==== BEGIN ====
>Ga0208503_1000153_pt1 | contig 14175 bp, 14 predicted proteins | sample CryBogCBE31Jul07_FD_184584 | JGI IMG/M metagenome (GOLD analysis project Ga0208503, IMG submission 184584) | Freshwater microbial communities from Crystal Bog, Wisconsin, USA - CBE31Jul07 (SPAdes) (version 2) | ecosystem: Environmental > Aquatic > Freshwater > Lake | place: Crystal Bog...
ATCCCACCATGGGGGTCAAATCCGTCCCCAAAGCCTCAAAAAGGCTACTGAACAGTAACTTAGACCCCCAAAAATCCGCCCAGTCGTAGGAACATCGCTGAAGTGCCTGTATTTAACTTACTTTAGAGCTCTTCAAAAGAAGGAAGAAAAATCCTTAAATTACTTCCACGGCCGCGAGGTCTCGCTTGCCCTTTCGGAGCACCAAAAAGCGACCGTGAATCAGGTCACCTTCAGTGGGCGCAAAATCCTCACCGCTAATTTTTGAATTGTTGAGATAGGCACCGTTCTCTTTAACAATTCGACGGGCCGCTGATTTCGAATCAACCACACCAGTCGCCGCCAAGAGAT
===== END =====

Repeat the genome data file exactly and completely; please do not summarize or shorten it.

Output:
>Ga0208503_1000153_pt1 | contig 14175 bp, 14 predicted proteins | sample CryBogCBE31Jul07_FD_184584 | JGI IMG/M metagenome (GOLD analysis project Ga0208503, IMG submission 184584) | Freshwater microbial communities from Crystal Bog, Wisconsin, USA - CBE31Jul07 (SPAdes) (version 2) | ecosystem: Environmental > Aquatic > Freshwater > Lake | place: Crystal Bog...
ATCCCACCATGGGGGTCAAATCCGTCCCCAAAGCCTCAAAAAGGCTACTGAACAGTAACTTAGACCCCCAAAAATCCGCCCAGTCGTAGGAACATCGCTGAAGTGCCTGTATTTAACTTACTTTAGAGCTCTTCAAAAGAAGGAAGAAAAATCCTTAAATTACTTCCACGGCCGCGAGGTCTCGCTTGCCCTTTCGGAGCACCAAAAAGCGACCGTGAATCAGGTCACCTTCAGTGGGCGCAAAATCCTCACCGCTAATTTTTGAATTGTTGAGATAGGCACCGTTCTCTTTAACAATTCGACGGGCCGCTGATTTCGAATCAACCACACCAGTCGCCGCCAAGAGAT